Advancements in technology can now give a medical team a real-time view of the prostate through a guided 3-D ultrasound. As a urologist moves the ultrasound wand over the prostate, advanced software shifts the overlaid MRI image over the organ, allowing suspicious tissue to be digitally marked.
Combining 3-D ultrasound and MRI technology can accurately map biopsy samples. Technological advancements in imaging mean swift and accurate diagnoses of PC with less ambiguity than previously encountered.
AI brings added support for experts in radiology as they detect, classify and characterize PC lesions via scan assessments. Machine learning and deep learning methods can point out a lesion of concern without the need for segmentations or other additional measurements.
AI provides critical information for experts in radiology to fully control the final segmentation. With a sharper view of the lesion, radiologists are better able to accurately diagnose PC and decide on an optimal treatment plan.
A recent study raises the potential for identifying aggressive tumors by discovering metabolite patterns associated with a lower risk of malignant subtypes and cancer-associated death.
Published in the International Journal of Cancer, the study’s authors explain how they identified groups of related metabolites using the statistical method known as “treelet transform.” They then used conditional logistical regression by estimating the association of metabolite patterns with prostate cancer risk.
From a metabolic research stance, PC is very different from other cancers because prostatic tissue shows high metabolic activity. The study of cancer metabolism holds great interest to researchers focused on metabolomics, and PC is a disease model with tremendous potential. Metabolomic studies have led to discoveries on a better mechanistic understanding of prostate tumors.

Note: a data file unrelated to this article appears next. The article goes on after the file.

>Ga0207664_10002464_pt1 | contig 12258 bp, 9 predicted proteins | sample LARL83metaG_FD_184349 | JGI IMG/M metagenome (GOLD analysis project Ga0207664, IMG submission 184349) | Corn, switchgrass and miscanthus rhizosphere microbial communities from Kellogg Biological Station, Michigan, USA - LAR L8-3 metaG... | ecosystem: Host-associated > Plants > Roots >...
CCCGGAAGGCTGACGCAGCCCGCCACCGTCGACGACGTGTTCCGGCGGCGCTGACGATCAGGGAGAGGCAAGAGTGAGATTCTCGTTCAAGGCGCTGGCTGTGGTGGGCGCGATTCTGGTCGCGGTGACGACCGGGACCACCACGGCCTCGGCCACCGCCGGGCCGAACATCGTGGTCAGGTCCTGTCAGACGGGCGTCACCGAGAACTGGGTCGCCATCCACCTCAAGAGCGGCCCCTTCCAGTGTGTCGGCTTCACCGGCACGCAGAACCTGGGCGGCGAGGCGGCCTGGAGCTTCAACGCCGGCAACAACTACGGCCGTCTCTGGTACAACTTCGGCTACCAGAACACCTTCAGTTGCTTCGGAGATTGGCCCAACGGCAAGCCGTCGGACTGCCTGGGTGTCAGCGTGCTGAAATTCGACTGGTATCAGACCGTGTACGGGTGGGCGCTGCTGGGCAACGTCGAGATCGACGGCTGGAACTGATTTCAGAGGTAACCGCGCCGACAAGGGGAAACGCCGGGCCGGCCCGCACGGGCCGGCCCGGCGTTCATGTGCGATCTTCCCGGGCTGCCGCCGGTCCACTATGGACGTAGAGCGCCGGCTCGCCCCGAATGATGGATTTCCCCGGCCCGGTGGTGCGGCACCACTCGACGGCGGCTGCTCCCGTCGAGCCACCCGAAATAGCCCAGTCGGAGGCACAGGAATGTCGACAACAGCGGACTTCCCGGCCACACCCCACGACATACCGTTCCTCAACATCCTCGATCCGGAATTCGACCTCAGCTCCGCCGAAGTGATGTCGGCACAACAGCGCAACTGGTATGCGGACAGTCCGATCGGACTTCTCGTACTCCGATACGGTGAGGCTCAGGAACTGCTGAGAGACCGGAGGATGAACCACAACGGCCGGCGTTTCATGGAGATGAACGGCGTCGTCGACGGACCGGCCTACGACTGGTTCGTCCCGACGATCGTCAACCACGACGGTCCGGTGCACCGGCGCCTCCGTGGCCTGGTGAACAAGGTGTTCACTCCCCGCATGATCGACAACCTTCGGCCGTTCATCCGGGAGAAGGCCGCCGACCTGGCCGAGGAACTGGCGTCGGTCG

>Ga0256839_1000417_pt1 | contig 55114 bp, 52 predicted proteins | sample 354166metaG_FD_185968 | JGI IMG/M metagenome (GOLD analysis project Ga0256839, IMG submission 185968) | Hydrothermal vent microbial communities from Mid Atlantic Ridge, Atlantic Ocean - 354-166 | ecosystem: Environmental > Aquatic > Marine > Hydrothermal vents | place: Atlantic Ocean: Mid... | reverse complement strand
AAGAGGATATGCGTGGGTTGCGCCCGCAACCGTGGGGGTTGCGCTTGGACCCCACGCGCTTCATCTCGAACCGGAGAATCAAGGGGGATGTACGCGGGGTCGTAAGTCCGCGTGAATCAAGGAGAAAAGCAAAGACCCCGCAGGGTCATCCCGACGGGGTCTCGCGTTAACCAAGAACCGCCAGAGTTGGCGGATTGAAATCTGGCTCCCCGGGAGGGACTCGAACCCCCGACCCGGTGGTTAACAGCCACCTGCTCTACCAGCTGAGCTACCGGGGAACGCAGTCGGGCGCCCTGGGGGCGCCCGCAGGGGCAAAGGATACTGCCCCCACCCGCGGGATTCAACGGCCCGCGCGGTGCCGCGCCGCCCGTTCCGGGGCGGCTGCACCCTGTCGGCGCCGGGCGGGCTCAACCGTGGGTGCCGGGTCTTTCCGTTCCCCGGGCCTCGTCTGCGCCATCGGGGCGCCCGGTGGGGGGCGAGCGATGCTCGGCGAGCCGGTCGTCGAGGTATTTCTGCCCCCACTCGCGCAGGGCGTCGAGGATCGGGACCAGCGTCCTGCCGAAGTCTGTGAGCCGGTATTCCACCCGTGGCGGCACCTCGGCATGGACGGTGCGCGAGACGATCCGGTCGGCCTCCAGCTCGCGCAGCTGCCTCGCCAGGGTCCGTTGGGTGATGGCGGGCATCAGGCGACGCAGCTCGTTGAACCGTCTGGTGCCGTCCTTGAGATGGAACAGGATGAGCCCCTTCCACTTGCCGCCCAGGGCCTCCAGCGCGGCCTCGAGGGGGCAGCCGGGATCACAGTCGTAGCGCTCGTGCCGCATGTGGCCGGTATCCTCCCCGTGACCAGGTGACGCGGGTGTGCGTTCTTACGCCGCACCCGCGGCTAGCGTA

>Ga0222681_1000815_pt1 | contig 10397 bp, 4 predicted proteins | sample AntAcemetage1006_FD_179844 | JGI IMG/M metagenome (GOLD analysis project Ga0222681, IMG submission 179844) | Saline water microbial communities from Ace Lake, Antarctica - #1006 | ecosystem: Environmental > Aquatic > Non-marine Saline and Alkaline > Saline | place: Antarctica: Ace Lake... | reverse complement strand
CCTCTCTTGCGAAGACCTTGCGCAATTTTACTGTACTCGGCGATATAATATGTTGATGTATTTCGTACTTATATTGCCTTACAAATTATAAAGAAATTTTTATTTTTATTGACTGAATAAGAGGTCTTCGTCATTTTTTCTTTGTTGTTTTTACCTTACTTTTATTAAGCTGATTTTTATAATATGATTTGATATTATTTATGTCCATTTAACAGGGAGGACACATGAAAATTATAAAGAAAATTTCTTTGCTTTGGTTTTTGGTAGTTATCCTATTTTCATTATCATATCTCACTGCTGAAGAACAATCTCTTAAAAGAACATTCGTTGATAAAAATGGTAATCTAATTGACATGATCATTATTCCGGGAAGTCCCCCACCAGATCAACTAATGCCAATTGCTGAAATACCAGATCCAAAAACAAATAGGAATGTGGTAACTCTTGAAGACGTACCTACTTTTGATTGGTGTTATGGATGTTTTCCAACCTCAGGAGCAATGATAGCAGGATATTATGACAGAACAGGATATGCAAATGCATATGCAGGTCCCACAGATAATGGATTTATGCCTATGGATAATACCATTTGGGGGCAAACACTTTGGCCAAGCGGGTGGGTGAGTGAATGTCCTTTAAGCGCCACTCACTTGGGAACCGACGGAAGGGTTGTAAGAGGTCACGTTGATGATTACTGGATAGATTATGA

Researchers can now assess metabolic fluxes rather than relying on the static snapshot of a traditional blood test. As a result, a deeper understanding of cellular metabolic differences can be realized and aid in discovering potential therapeutic targets.
Advancements in metabolomics may prove relevant in studying the cause of late-stage PC and identifying men at heightened risk of developing aggressive prostate tumors through metabolic phenotyping.
Understanding the metabolic profile differences between benign, low-grade, and high-grade cancer will clarify the progression and lead to new diagnostic testing measures.
Metabolic testing for prostate cancer based on metabolic profiles measured in blood samples brings real promise for assessing the future risk of PC. There is now an opportunity to establish affordable and scalable metabolic profile screening systems accessible to all men as part of routine care.
Survival rates for PC have increased significantly in the past three decades. As we press on and gain traction over this emerging global public health issue, I envision a highly accurate and cost-effective test to diagnose PC before the prostate reaches a diseased state. At the rate things are going, I am confident such a diagnostic test will soon be on the horizon.